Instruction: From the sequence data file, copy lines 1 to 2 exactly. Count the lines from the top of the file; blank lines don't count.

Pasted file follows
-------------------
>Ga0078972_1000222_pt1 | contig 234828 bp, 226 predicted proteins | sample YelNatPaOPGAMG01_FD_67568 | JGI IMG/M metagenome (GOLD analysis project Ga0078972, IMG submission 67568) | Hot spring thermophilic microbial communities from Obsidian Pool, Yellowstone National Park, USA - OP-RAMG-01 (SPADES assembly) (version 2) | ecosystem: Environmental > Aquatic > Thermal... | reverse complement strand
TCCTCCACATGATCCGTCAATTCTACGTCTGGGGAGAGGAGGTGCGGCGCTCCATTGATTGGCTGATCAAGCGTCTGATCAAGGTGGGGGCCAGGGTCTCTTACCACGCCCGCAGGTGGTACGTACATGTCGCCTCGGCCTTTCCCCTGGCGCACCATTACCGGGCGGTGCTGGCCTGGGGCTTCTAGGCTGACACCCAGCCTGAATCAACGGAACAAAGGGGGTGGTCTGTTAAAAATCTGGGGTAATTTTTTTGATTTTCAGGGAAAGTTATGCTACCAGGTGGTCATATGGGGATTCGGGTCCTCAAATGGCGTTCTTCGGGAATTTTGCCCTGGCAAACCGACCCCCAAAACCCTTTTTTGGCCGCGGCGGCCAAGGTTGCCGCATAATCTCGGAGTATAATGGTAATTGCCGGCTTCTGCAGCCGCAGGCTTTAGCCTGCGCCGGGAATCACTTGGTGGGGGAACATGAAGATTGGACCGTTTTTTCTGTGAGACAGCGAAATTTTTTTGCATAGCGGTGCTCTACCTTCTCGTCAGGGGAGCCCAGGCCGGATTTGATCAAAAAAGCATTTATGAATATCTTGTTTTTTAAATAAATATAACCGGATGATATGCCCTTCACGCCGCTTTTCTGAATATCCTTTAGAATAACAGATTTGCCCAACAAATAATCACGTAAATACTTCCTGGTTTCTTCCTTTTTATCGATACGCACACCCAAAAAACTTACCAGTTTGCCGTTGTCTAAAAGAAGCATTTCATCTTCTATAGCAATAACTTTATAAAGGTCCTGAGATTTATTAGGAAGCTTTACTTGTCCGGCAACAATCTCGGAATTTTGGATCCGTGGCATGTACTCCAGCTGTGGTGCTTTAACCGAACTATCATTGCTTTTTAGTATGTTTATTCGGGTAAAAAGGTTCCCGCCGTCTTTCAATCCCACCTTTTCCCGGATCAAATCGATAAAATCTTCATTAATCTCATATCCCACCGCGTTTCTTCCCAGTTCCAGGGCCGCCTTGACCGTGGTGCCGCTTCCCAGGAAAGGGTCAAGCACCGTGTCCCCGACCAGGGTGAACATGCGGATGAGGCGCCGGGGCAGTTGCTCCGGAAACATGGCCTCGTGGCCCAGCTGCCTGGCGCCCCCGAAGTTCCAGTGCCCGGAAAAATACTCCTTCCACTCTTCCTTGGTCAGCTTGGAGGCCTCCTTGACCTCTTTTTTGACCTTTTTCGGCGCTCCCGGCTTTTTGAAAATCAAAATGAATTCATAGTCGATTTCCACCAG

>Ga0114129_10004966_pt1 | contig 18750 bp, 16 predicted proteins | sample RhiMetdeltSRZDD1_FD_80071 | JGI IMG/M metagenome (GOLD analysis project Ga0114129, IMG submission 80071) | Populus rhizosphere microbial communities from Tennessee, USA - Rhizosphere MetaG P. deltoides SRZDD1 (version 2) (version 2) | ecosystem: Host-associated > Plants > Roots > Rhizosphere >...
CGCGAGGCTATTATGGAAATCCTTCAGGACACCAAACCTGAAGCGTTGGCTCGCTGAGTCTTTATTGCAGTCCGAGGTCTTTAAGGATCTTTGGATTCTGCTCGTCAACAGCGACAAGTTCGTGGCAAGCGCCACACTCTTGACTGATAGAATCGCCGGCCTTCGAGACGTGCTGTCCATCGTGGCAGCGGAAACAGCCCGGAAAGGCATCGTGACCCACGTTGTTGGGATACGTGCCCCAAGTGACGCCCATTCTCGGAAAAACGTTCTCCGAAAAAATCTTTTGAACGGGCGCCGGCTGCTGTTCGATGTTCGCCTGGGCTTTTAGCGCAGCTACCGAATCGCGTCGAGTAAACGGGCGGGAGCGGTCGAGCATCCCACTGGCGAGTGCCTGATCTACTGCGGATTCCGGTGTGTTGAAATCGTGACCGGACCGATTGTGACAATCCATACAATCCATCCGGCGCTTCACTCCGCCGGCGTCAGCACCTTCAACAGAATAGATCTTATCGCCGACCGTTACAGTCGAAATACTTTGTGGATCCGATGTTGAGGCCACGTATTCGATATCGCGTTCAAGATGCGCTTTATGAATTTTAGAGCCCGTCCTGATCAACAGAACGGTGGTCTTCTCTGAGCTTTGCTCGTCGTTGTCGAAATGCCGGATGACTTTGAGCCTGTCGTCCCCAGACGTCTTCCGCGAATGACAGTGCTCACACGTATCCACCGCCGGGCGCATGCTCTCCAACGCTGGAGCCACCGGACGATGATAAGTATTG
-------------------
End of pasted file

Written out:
>Ga0078972_1000222_pt1 | contig 234828 bp, 226 predicted proteins | sample YelNatPaOPGAMG01_FD_67568 | JGI IMG/M metagenome (GOLD analysis project Ga0078972, IMG submission 67568) | Hot spring thermophilic microbial communities from Obsidian Pool, Yellowstone National Park, USA - OP-RAMG-01 (SPADES assembly) (version 2) | ecosystem: Environmental > Aquatic > Thermal... | reverse complement strand
TCCTCCACATGATCCGTCAATTCTACGTCTGGGGAGAGGAGGTGCGGCGCTCCATTGATTGGCTGATCAAGCGTCTGATCAAGGTGGGGGCCAGGGTCTCTTACCACGCCCGCAGGTGGTACGTACATGTCGCCTCGGCCTTTCCCCTGGCGCACCATTACCGGGCGGTGCTGGCCTGGGGCTTCTAGGCTGACACCCAGCCTGAATCAACGGAACAAAGGGGGTGGTCTGTTAAAAATCTGGGGTAATTTTTTTGATTTTCAGGGAAAGTTATGCTACCAGGTGGTCATATGGGGATTCGGGTCCTCAAATGGCGTTCTTCGGGAATTTTGCCCTGGCAAACCGACCCCCAAAACCCTTTTTTGGCCGCGGCGGCCAAGGTTGCCGCATAATCTCGGAGTATAATGGTAATTGCCGGCTTCTGCAGCCGCAGGCTTTAGCCTGCGCCGGGAATCACTTGGTGGGGGAACATGAAGATTGGACCGTTTTTTCTGTGAGACAGCGAAATTTTTTTGCATAGCGGTGCTCTACCTTCTCGTCAGGGGAGCCCAGGCCGGATTTGATCAAAAAAGCATTTATGAATATCTTGTTTTTTAAATAAATATAACCGGATGATATGCCCTTCACGCCGCTTTTCTGAATATCCTTTAGAATAACAGATTTGCCCAACAAATAATCACGTAAATACTTCCTGGTTTCTTCCTTTTTATCGATACGCACACCCAAAAAACTTACCAGTTTGCCGTTGTCTAAAAGAAGCATTTCATCTTCTATAGCAATAACTTTATAAAGGTCCTGAGATTTATTAGGAAGCTTTACTTGTCCGGCAACAATCTCGGAATTTTGGATCCGTGGCATGTACTCCAGCTGTGGTGCTTTAACCGAACTATCATTGCTTTTTAGTATGTTTATTCGGGTAAAAAGGTTCCCGCCGTCTTTCAATCCCACCTTTTCCCGGATCAAATCGATAAAATCTTCATTAATCTCATATCCCACCGCGTTTCTTCCCAGTTCCAGGGCCGCCTTGACCGTGGTGCCGCTTCCCAGGAAAGGGTCAAGCACCGTGTCCCCGACCAGGGTGAACATGCGGATGAGGCGCCGGGGCAGTTGCTCCGGAAACATGGCCTCGTGGCCCAGCTGCCTGGCGCCCCCGAAGTTCCAGTGCCCGGAAAAATACTCCTTCCACTCTTCCTTGGTCAGCTTGGAGGCCTCCTTGACCTCTTTTTTGACCTTTTTCGGCGCTCCCGGCTTTTTGAAAATCAAAATGAATTCATAGTCGATTTCCACCAG